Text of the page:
Tuesday, September 05, 2017
My son, fear the Lord and the king,
and do not join with those who do otherwise,
for disaster will arise suddenly from them,
and who knows the ruin that will
come from them both?
Those were heady days in Russia. Tsar Nicholas II had abdicated the throne in February, and now, in October, 1917, the “have nots” intended to have their way with the “haves.” The Bolsheviks got Russia out of World War I, and announced the beginning of a socialist Shangri-La. Heady days indeed.
As bad as the Tsars may have been, the new masters were far, far worse. Within months of Red October, millions of Russians stood in long lines for basic necessities. No one knows how many millions died of starvation when the collective farms failed, or how many died in labor camps and purges. And because Christians were “counter-revolutionary,” churches were confiscated or burned, pastors sent to Siberia, and believers forced underground. Utopia became a nightmare—that lasted 75 years.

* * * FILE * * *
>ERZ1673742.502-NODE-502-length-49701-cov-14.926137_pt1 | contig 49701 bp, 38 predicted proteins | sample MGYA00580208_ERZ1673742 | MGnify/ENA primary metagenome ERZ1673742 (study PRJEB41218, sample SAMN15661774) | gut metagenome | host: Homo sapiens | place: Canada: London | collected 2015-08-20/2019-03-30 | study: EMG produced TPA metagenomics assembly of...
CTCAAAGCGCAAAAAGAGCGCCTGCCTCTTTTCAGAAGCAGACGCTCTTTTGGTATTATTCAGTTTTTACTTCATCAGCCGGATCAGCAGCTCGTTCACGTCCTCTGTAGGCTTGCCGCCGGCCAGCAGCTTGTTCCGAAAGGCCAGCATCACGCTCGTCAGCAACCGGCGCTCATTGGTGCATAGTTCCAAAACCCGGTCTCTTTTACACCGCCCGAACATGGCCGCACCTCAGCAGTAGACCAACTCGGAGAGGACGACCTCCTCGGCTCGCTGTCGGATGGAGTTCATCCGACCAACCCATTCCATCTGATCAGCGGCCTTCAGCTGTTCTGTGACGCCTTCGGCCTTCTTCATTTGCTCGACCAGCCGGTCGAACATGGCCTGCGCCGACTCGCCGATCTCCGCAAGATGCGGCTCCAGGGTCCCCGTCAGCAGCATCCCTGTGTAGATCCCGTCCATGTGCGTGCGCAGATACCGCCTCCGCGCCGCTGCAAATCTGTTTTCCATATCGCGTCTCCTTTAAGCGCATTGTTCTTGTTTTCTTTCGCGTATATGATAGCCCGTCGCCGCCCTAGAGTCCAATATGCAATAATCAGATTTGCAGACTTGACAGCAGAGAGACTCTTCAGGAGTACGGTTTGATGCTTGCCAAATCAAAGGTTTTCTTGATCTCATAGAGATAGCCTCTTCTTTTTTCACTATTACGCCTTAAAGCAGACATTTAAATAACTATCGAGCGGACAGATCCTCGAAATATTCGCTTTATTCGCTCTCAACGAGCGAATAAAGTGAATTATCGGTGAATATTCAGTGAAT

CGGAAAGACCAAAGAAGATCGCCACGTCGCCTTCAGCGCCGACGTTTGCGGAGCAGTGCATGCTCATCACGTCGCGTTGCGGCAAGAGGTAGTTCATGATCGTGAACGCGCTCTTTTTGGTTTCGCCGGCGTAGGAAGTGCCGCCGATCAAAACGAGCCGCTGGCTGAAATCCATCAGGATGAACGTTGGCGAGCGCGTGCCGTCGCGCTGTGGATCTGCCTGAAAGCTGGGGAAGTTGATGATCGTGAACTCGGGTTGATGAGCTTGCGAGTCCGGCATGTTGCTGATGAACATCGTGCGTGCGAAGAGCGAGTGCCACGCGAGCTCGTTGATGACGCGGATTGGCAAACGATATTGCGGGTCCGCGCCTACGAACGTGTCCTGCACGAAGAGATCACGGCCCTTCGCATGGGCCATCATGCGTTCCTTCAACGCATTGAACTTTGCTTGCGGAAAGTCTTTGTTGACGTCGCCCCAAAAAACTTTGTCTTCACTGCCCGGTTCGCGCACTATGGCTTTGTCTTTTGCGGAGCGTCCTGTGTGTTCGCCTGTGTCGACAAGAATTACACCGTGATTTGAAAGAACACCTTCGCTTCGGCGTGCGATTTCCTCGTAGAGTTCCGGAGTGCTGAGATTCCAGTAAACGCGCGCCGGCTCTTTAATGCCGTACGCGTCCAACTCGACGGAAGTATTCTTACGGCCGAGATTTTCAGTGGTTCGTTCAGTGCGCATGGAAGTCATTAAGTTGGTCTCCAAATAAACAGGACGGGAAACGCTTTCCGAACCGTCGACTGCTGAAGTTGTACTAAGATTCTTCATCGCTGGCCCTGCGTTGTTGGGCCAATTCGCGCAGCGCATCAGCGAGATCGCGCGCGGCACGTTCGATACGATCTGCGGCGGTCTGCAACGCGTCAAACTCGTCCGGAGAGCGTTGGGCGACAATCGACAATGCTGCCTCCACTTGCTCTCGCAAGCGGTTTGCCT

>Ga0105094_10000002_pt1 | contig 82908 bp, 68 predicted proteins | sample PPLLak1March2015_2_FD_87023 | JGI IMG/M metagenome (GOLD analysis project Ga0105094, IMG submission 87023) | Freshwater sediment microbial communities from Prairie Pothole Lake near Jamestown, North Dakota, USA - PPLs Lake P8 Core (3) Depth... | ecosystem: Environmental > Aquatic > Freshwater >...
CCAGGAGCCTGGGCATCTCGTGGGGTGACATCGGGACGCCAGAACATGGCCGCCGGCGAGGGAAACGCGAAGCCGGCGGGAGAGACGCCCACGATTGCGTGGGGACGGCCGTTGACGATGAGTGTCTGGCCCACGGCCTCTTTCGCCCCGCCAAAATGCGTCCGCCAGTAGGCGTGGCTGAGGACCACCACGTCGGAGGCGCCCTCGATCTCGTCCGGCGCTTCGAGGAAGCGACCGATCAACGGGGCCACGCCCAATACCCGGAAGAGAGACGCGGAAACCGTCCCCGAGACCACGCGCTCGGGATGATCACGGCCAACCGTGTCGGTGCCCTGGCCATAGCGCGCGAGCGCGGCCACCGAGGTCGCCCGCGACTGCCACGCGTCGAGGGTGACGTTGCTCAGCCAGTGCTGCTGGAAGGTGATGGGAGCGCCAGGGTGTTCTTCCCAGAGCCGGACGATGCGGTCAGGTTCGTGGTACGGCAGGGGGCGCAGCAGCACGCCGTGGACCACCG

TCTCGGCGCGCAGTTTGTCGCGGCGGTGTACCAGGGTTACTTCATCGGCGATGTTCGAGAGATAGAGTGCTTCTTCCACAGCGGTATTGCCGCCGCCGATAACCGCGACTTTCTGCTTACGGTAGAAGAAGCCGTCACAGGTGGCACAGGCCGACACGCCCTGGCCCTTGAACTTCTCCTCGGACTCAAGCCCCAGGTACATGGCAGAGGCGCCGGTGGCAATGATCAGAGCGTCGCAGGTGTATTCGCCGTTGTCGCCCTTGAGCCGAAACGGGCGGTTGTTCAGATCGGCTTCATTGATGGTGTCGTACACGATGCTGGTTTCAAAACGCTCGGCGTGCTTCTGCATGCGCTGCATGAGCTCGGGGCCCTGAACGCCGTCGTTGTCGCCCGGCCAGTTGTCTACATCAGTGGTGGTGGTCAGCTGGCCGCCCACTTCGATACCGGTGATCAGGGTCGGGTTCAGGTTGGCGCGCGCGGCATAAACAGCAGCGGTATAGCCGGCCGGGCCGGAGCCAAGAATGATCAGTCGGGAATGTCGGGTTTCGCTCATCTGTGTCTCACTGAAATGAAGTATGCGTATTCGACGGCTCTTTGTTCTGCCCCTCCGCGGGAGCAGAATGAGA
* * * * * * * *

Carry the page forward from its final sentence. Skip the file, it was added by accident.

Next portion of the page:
History has told that same story a thousand times—for no matter who’s in charge, somebody thinks they can do better. Usually they mean better for themselves(!), but even with the best intentions, the new regime is shot through with sin just like the old one.
That cold hard fact helps us understand why Solomon sounds the alarm against over-anxious change: my son, fear the Lord and the king, and do not join with those who do otherwise; literally, don’t join with “the changers” (Heb., shōnīm). With cars and cell phones, “change” is almost always good (new and improved!). But change in God’s order of things is Red October. God created marriage; the Supreme Court joined with those who do otherwise! God sanctified the body; states legalize marijuana. God reveals His glory in creation; the “changers” replace it all with Darwin’s lie and punish anyone who dares to tug his beard. None of this will end well. As Solomon says, who knows the ruin that will come (v. 22b)?
Welcome to Christ Church this Lord’s Day. It’s a hard truth—Some were fools through their sinful ways, and because of their iniquities suffered affliction (Ps. 107:17).
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